"Lei è molto più alta di me."

Translation:She is much taller than me.

April 23, 2013

51 Comments


https://www.duolingo.com/Jackie.Bowers

Couldn't this also be "You are much taller than me"?

April 23, 2013

https://www.duolingo.com/Chris123456

In theory yes - you could use "Lei" which is the formal "you" if you were talking to the Queen of England but even then she wouldn't be very impressed because the rest of the sentence is pretty informal and it is from this informality that one understands, in this sentence, we are talking about "She." The capital "L" happens here not to indicate the formal "you" = "Lei" but simply to indicate the beginning of a sentence.

April 23, 2013

https://www.duolingo.com/mukkapazza

It could be formal you (it does work in the system) but the sentences here won't force you to use formal you unless it is clearly a sentence you would use with the Queen :) (for things like "La prego di..." or "Posso chiederLe..." we prefer you practice using formal you) If you see Lei at the beginning or middle of a sentence, do feel free to use you unless it seems preposterous in context.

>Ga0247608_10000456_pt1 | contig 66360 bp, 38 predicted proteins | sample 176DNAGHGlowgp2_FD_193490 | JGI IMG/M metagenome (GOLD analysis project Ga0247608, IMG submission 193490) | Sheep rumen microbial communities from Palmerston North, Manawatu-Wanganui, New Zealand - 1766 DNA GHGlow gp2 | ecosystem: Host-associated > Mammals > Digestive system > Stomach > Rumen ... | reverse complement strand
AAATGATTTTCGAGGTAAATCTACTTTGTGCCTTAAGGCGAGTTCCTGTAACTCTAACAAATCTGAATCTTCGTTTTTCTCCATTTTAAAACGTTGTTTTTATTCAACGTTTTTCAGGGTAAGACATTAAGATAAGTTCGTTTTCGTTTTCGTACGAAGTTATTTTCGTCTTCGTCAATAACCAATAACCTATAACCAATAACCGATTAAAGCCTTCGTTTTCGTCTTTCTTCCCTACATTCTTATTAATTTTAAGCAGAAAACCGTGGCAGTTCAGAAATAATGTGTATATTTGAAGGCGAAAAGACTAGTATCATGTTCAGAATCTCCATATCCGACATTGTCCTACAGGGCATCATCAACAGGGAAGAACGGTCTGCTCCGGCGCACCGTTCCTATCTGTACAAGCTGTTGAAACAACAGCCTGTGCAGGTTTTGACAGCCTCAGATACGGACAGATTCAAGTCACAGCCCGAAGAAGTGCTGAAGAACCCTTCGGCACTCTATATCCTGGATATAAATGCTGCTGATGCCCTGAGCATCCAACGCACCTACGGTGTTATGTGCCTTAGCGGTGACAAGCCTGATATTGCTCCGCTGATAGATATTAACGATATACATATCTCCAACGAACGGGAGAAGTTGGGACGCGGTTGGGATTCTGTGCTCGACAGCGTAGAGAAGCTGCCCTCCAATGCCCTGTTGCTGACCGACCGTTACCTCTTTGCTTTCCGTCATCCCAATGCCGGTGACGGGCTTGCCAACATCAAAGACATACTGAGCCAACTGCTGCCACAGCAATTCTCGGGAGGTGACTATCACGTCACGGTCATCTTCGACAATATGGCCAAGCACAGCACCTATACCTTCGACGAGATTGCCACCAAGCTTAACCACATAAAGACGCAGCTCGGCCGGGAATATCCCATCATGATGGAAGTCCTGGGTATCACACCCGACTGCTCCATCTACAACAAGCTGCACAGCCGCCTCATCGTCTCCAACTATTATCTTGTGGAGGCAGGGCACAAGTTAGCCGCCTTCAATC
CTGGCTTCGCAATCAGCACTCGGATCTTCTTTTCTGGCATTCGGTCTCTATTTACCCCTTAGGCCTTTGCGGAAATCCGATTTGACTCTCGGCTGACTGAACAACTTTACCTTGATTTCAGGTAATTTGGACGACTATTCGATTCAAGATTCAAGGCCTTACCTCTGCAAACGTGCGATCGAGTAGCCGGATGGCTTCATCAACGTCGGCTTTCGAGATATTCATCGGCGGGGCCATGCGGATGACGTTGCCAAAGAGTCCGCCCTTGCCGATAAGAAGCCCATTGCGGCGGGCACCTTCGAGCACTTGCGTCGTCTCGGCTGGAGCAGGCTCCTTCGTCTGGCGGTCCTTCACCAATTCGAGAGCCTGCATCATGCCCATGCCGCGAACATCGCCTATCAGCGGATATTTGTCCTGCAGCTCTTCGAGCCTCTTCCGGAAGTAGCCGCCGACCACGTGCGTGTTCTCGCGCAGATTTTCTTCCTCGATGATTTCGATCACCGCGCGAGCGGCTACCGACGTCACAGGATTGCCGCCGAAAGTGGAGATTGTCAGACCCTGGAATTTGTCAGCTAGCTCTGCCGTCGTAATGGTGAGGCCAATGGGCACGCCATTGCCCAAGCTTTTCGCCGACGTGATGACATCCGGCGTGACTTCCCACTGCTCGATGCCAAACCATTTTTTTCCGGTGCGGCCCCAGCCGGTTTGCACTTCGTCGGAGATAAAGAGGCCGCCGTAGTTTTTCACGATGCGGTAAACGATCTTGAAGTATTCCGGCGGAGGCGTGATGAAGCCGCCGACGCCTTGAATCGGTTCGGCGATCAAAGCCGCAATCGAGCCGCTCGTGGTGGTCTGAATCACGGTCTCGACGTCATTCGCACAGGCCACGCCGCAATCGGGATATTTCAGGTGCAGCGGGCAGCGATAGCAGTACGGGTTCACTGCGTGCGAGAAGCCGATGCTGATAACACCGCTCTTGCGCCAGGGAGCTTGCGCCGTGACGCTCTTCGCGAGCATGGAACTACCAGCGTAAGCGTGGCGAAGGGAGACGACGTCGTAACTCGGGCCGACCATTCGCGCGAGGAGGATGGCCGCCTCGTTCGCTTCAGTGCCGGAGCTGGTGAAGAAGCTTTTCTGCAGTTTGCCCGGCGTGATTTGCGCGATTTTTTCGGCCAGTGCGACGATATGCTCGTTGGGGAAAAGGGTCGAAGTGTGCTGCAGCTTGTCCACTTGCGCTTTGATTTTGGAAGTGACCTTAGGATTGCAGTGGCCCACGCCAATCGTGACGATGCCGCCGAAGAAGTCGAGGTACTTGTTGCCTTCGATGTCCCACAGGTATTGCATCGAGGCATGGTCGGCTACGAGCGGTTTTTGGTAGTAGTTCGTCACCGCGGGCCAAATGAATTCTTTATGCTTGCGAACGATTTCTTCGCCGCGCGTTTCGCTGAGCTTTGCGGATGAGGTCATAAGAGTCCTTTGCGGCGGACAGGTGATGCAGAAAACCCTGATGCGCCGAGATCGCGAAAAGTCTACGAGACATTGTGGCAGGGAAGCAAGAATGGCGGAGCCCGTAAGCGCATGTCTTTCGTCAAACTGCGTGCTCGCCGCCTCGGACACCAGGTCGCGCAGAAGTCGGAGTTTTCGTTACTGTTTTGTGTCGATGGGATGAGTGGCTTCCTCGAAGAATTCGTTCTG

April 23, 2013

https://www.duolingo.com/Jackie.Bowers

I'm planning a trip to Italy & assume that a lot of my conversation (with hotel-keepers, waiters, store clerks, etc.) will involve using Lei - even if, in the moment, I'm being informal. No?

April 28, 2013

https://www.duolingo.com/bayareaberg

It also depends where you go in Italy. Not to be judgmental, but people are less formal in the South. I used Vorrei in Naples, and they looked at me like they never heard that verb tense.

September 20, 2013

https://www.duolingo.com/Thoughtdiva

Yes, it's always safer to address adult strangers with the Lei form. However I find that strangers in Italy sometimes immediately address me with the "tu" form, and I'm in my 30s.

June 9, 2013

https://www.duolingo.com/oktaya

Personal experience from a recent trip to Italy. 1 week in Sardigna and 1 week in the rest of Italy. I have never heard anyone use formal anything.